The Topo maps may be inaccurate for the trails here. Ours showed two trails leaving the trailhead, the left branch following the Washington Creek Trail, and the right branch circling southeast before joining up with the Toiyabe Crest Trail (TCT). The latter option would involve more mileage and I would advise against it. The trail, which crosses the creek immediately, is hard to find from the trailhead and isn’t marked. I followed it a bit and noticed that it seemed narrow and overgrown. My conclusion is that this trail is not actively maintained, and the Forest Service instead is routing people to use the Washington Creek trail, which is both maintained and signed.
Your topo map may show that the Washington Creek Trail eventually switchbacks south up a ridge and disappears. That is wrong. Some old mining trails may do that, but there actual designated trail follows the creek up to a high meadow where it does indeed provide direct access to the Toiyabe Crest Trail. Both the Washington Creek Trail and the TCT trail are marked with a sign at the left corner of the trailhead. Follow this sign and this good trail as it traces the path of the surprisingly lush creek amid groves of aspen and other trees. Parts of this route is shaded, which is a welcome relief if you’re attempting this peak in the summer.
You will get an occasional good view of the peak as the trail heads east. If you pay close attention to the creek you might notice a cool narrow section where the creek cuts directly through a narrow slot on a granite slab…something you’re more likely to spot in Idaho or Montana. This is easier to spot on your way back.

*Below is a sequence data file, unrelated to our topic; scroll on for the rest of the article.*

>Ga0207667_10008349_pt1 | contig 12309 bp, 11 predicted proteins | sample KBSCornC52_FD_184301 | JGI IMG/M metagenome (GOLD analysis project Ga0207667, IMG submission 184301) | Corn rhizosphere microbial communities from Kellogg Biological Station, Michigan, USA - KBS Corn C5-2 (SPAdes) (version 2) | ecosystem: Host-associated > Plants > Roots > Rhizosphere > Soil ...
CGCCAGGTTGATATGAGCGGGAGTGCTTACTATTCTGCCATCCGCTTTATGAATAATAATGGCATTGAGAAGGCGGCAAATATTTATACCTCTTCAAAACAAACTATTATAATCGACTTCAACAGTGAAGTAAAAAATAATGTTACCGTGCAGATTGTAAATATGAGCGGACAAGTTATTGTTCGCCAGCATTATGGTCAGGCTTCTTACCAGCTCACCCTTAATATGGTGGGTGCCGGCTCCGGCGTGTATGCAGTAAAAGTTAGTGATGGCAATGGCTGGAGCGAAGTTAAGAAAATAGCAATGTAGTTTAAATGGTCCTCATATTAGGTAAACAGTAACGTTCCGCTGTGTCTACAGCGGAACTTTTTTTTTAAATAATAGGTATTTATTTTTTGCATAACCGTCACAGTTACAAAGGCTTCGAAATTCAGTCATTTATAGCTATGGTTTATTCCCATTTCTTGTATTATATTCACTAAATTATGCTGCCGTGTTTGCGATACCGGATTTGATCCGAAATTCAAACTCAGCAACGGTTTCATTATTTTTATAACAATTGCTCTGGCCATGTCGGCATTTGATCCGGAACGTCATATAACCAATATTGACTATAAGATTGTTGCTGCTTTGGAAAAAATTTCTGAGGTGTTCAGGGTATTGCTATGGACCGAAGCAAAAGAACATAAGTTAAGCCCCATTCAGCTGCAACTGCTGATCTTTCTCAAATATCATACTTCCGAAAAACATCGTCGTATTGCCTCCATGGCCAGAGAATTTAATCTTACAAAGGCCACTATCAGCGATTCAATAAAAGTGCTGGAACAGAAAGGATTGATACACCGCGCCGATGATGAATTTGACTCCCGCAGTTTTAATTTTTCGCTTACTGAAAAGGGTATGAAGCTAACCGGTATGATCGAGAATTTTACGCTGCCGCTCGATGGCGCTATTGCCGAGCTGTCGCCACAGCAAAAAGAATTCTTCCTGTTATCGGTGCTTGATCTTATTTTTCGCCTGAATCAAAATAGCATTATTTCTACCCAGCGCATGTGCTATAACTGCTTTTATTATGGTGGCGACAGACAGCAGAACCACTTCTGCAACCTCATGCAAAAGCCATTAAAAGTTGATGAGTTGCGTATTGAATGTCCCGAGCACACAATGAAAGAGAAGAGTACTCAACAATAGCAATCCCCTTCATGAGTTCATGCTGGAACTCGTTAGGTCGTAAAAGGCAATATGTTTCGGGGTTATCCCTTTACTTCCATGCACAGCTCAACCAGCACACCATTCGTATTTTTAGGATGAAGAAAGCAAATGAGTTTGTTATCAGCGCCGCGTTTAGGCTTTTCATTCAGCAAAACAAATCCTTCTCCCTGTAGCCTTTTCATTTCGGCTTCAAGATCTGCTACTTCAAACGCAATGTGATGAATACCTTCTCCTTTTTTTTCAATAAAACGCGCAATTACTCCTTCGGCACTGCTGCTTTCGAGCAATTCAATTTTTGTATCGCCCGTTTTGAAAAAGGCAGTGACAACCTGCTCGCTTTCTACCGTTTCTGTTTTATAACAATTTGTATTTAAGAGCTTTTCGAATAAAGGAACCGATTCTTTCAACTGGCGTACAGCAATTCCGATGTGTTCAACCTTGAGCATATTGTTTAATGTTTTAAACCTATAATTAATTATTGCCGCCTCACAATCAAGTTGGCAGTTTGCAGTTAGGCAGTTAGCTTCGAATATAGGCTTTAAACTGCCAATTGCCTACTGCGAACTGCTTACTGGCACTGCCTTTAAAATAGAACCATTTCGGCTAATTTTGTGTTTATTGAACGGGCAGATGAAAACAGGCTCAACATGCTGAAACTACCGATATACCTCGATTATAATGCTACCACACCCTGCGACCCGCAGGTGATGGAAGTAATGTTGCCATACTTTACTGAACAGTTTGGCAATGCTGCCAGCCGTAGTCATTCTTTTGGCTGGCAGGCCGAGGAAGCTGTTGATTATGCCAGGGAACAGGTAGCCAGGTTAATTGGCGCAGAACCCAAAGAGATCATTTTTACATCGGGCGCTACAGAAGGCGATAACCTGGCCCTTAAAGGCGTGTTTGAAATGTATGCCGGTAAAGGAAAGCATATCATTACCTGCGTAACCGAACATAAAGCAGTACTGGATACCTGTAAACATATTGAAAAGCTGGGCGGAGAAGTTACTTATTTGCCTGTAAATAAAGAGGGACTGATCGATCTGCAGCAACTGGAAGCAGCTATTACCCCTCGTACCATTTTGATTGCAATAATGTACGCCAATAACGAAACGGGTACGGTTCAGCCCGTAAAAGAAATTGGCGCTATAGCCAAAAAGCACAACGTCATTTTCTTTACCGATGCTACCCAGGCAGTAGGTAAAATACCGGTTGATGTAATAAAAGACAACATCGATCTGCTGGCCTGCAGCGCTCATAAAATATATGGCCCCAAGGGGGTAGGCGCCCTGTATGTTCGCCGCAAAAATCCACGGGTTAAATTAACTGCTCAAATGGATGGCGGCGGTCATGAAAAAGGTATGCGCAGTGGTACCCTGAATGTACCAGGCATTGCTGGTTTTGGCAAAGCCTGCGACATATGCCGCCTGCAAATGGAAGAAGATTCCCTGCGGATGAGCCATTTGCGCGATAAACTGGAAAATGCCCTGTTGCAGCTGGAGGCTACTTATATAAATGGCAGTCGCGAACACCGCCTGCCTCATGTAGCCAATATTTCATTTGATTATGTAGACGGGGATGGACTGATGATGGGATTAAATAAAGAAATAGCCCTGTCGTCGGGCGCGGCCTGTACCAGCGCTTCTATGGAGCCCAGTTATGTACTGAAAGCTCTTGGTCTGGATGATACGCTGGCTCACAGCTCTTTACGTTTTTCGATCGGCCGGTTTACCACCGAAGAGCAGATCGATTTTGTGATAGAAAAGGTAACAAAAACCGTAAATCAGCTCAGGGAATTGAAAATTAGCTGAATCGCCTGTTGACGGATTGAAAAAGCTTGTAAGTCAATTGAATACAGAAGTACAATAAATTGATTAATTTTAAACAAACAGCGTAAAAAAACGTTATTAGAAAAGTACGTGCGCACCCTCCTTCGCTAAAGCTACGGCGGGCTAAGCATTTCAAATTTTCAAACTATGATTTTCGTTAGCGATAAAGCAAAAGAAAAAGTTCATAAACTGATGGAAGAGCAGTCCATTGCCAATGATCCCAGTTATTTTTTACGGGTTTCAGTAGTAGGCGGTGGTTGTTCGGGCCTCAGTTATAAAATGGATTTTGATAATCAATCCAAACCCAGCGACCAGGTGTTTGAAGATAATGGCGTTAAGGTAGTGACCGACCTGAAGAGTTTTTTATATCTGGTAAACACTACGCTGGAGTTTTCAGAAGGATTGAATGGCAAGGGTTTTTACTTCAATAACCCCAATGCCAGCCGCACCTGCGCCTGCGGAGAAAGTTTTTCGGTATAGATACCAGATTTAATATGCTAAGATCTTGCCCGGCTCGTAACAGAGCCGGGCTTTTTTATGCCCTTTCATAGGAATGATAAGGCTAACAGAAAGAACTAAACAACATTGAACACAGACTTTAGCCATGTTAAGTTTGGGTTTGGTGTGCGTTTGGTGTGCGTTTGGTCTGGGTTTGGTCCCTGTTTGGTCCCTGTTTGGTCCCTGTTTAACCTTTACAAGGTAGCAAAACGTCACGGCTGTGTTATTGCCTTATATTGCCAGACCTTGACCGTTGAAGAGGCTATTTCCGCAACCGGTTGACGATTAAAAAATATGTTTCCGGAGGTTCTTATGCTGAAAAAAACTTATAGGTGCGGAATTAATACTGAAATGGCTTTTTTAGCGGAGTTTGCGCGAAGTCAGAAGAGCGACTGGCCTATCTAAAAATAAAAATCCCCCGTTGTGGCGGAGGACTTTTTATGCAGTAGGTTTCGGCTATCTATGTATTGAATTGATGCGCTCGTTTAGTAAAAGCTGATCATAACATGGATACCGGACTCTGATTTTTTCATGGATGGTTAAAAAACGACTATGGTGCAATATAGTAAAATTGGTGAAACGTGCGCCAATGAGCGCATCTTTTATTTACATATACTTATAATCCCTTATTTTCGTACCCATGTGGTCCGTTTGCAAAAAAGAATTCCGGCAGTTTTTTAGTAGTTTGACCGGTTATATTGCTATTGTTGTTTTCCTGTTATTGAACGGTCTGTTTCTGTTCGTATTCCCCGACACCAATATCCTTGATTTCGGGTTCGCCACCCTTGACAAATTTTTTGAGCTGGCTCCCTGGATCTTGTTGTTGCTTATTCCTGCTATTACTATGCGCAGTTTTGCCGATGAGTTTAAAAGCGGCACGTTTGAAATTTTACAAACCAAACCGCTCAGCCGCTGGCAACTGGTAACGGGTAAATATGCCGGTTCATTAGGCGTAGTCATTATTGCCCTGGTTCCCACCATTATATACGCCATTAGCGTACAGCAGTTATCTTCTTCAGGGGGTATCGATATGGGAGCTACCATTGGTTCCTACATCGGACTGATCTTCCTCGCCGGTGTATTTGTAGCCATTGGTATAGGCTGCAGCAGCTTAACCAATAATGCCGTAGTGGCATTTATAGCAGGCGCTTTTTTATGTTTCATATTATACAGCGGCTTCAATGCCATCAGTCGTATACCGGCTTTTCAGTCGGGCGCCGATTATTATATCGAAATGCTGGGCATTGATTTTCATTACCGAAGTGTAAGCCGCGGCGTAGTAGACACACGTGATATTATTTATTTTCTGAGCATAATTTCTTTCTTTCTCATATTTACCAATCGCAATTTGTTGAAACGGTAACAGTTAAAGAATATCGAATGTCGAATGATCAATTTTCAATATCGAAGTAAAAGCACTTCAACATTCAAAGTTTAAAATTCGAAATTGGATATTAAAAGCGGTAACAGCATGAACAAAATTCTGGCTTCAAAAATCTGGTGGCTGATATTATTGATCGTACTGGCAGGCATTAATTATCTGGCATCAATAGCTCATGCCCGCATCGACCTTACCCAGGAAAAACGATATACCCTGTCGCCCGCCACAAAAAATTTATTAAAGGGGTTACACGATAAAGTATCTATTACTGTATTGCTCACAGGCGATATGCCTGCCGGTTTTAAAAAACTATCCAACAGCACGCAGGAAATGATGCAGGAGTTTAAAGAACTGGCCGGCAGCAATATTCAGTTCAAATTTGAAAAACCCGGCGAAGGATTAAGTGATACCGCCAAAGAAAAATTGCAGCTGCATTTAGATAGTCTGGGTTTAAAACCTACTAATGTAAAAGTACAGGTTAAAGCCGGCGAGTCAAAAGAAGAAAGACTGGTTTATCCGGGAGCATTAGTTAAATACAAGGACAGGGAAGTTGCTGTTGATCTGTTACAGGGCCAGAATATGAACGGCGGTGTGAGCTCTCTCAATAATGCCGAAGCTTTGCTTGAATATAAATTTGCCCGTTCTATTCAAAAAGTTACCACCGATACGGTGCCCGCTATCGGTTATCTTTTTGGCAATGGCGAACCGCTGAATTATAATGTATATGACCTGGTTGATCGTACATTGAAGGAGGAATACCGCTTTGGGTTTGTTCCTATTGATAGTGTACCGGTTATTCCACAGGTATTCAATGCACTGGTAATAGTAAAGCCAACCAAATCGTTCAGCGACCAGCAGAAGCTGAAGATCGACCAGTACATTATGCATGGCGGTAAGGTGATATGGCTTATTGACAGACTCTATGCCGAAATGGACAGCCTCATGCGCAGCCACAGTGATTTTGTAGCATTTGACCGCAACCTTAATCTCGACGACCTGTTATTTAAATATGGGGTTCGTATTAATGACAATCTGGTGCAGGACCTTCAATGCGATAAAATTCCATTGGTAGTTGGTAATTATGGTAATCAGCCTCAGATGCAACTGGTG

Eventually the trail will ascend higher and curve northeast, then north, you approach the drainage directly below the western face of the Toiyabe Range crest. You will arrive in an overgrown area where the trail may be occasionally hard to follow. This is where the junction is with the TCT. Look for small signs indicating the latter. If you lose the trail, just follow the creek, and you’ll be sure to meet the TCT further up the drainage because the latter continues to parallel the waterway.
The TCT may be slightly difficult to follow here but isn’t too overgrown. It follows the creek north before switchbacking up the sagebrush slopes and eventually leading to a wide grassy and obvious saddle at the northern head of the drainage at around 9,900 ft. (So if you really lose the trail for some reason, just aim for this saddle). Here, the TCT continues north towards Kingston. You want to take a right and start ascending southeast up a ridge the skirts around the west side of Peak 10,980. Descend to the saddle between it and 11,085, and navigate some narrow brushier areas to the final north ridge of your destination. The easier side seems to be the left side, but at the time of our visit a steep line of snow restricted us to the right side of the ridge, which was steeper and rockier. The granite boulders multiply near the top but you should be able to keep it at class 2 or easy class 3. Hit the blocky summit and enjoy the views.